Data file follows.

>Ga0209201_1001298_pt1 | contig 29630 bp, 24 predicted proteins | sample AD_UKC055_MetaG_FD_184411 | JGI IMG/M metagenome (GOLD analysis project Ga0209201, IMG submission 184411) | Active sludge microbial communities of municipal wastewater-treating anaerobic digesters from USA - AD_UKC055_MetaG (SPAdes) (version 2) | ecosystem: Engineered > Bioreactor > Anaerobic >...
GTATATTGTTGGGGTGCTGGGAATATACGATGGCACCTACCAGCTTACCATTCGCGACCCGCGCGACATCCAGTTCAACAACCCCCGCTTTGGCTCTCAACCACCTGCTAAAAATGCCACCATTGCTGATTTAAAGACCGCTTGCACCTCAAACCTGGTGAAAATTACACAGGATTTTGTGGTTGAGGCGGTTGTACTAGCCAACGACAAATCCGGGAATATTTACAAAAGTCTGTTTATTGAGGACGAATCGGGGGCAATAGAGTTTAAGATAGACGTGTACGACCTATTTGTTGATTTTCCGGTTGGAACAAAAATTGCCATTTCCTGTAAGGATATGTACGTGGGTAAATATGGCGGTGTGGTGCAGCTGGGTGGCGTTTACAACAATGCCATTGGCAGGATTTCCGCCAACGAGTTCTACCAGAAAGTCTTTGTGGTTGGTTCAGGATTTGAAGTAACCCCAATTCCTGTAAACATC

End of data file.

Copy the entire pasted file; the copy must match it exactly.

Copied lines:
>Ga0209201_1001298_pt1 | contig 29630 bp, 24 predicted proteins | sample AD_UKC055_MetaG_FD_184411 | JGI IMG/M metagenome (GOLD analysis project Ga0209201, IMG submission 184411) | Active sludge microbial communities of municipal wastewater-treating anaerobic digesters from USA - AD_UKC055_MetaG (SPAdes) (version 2) | ecosystem: Engineered > Bioreactor > Anaerobic >...
GTATATTGTTGGGGTGCTGGGAATATACGATGGCACCTACCAGCTTACCATTCGCGACCCGCGCGACATCCAGTTCAACAACCCCCGCTTTGGCTCTCAACCACCTGCTAAAAATGCCACCATTGCTGATTTAAAGACCGCTTGCACCTCAAACCTGGTGAAAATTACACAGGATTTTGTGGTTGAGGCGGTTGTACTAGCCAACGACAAATCCGGGAATATTTACAAAAGTCTGTTTATTGAGGACGAATCGGGGGCAATAGAGTTTAAGATAGACGTGTACGACCTATTTGTTGATTTTCCGGTTGGAACAAAAATTGCCATTTCCTGTAAGGATATGTACGTGGGTAAATATGGCGGTGTGGTGCAGCTGGGTGGCGTTTACAACAATGCCATTGGCAGGATTTCCGCCAACGAGTTCTACCAGAAAGTCTTTGTGGTTGGTTCAGGATTTGAAGTAACCCCAATTCCTGTAAACATC